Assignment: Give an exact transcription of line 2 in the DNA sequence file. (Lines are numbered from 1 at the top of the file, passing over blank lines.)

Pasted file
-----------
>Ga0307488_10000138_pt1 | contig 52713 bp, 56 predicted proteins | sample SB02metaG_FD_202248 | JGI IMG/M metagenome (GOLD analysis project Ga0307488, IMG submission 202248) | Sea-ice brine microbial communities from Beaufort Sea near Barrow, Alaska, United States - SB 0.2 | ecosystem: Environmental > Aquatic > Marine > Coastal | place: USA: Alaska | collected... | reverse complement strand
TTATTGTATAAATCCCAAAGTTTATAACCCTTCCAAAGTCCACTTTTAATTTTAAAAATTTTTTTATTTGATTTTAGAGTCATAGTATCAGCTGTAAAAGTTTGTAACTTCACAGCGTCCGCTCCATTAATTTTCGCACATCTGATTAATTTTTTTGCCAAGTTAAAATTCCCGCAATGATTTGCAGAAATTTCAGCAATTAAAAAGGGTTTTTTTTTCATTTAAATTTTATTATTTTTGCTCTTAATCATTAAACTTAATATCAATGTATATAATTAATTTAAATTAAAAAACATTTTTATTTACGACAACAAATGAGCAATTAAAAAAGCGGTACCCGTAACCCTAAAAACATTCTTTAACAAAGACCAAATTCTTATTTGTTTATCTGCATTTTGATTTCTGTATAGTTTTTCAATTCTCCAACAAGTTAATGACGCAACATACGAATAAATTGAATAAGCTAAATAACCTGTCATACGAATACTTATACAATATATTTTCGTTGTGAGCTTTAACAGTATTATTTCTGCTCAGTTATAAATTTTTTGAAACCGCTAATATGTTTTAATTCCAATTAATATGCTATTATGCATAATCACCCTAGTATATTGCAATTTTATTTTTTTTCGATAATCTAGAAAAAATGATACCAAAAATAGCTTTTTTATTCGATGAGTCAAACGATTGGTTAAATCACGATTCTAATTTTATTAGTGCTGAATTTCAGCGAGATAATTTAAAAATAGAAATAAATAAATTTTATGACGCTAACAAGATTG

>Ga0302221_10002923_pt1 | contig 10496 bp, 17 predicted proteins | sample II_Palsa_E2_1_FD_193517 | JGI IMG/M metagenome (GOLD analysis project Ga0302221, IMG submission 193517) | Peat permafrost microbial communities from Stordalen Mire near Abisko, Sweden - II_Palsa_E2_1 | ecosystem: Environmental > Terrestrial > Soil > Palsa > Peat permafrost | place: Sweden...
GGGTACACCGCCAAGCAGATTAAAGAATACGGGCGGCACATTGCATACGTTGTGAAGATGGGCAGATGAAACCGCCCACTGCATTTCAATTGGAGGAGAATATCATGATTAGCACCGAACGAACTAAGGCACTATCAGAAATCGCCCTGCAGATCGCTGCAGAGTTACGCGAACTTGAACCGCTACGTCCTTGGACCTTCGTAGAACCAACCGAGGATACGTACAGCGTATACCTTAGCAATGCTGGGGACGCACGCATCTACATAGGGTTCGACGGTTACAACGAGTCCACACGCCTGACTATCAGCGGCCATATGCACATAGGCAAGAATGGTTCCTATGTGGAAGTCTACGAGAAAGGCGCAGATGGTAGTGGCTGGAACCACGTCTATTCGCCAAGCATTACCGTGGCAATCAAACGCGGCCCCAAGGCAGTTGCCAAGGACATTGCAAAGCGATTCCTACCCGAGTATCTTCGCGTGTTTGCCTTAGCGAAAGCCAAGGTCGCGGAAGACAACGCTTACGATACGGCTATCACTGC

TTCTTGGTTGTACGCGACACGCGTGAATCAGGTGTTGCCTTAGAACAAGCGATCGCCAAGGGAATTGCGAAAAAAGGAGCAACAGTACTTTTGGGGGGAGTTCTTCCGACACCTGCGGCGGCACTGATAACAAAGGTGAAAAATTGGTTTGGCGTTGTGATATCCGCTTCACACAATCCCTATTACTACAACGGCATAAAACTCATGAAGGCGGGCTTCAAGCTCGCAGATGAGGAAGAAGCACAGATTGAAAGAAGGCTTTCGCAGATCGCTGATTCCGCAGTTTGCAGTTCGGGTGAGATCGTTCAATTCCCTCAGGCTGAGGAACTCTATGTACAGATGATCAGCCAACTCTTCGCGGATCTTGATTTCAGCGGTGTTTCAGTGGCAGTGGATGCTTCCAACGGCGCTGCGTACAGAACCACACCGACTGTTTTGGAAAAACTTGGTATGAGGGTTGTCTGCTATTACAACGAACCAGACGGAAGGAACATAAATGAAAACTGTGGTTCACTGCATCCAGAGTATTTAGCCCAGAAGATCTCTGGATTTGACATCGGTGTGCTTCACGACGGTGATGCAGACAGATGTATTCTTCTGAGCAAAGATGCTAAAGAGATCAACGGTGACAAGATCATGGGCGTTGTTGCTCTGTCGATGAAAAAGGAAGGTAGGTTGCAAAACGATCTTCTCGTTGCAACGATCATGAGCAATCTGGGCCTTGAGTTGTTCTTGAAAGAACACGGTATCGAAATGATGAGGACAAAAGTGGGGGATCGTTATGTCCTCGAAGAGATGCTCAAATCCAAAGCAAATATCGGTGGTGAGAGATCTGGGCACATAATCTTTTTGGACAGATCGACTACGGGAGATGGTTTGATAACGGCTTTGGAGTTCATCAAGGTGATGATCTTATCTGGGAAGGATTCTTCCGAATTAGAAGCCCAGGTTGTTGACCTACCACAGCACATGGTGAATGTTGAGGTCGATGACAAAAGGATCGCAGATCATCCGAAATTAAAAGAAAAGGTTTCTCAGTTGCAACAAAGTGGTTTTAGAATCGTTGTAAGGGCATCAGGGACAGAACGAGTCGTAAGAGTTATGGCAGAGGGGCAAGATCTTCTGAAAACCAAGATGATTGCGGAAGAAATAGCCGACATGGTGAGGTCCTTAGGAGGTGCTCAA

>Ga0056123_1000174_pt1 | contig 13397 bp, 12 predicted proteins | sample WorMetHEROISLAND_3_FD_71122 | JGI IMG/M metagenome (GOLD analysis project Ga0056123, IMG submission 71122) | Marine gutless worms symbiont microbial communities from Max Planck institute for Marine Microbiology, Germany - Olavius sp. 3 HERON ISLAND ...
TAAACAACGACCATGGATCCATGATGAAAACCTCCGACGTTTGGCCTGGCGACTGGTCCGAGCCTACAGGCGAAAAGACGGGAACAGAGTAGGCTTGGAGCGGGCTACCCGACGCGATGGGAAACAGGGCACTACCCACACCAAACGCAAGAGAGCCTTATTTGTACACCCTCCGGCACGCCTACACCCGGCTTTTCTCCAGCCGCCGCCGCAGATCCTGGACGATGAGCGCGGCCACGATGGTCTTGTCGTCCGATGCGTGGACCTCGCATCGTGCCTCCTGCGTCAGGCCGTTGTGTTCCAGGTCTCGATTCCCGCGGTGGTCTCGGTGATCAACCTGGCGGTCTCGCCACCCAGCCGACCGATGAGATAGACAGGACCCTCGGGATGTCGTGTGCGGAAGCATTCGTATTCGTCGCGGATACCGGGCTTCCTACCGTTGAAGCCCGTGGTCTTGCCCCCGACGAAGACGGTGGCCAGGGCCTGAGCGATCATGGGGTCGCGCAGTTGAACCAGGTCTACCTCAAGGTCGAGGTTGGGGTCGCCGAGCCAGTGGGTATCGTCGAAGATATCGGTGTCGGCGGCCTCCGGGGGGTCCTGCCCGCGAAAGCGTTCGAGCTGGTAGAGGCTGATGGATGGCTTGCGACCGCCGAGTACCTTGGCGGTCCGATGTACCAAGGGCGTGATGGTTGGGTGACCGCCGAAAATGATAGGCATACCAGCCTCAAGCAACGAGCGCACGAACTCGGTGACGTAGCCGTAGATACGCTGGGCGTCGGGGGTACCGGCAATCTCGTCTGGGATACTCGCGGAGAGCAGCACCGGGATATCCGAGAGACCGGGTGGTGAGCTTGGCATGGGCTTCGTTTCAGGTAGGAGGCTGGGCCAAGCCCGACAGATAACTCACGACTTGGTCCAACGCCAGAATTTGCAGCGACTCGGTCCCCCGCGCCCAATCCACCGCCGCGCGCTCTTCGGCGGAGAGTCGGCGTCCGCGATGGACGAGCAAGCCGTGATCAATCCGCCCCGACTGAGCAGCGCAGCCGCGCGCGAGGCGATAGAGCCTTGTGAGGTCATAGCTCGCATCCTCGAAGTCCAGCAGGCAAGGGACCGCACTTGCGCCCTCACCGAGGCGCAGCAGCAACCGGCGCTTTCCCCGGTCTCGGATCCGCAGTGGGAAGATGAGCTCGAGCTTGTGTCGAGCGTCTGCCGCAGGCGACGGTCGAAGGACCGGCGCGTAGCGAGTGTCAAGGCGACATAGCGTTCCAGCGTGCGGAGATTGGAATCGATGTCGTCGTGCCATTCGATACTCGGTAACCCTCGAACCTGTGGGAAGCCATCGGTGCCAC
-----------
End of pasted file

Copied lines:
TTATTGTATAAATCCCAAAGTTTATAACCCTTCCAAAGTCCACTTTTAATTTTAAAAATTTTTTTATTTGATTTTAGAGTCATAGTATCAGCTGTAAAAGTTTGTAACTTCACAGCGTCCGCTCCATTAATTTTCGCACATCTGATTAATTTTTTTGCCAAGTTAAAATTCCCGCAATGATTTGCAGAAATTTCAGCAATTAAAAAGGGTTTTTTTTTCATTTAAATTTTATTATTTTTGCTCTTAATCATTAAACTTAATATCAATGTATATAATTAATTTAAATTAAAAAACATTTTTATTTACGACAACAAATGAGCAATTAAAAAAGCGGTACCCGTAACCCTAAAAACATTCTTTAACAAAGACCAAATTCTTATTTGTTTATCTGCATTTTGATTTCTGTATAGTTTTTCAATTCTCCAACAAGTTAATGACGCAACATACGAATAAATTGAATAAGCTAAATAACCTGTCATACGAATACTTATACAATATATTTTCGTTGTGAGCTTTAACAGTATTATTTCTGCTCAGTTATAAATTTTTTGAAACCGCTAATATGTTTTAATTCCAATTAATATGCTATTATGCATAATCACCCTAGTATATTGCAATTTTATTTTTTTTCGATAATCTAGAAAAAATGATACCAAAAATAGCTTTTTTATTCGATGAGTCAAACGATTGGTTAAATCACGATTCTAATTTTATTAGTGCTGAATTTCAGCGAGATAATTTAAAAATAGAAATAAATAAATTTTATGACGCTAACAAGATTG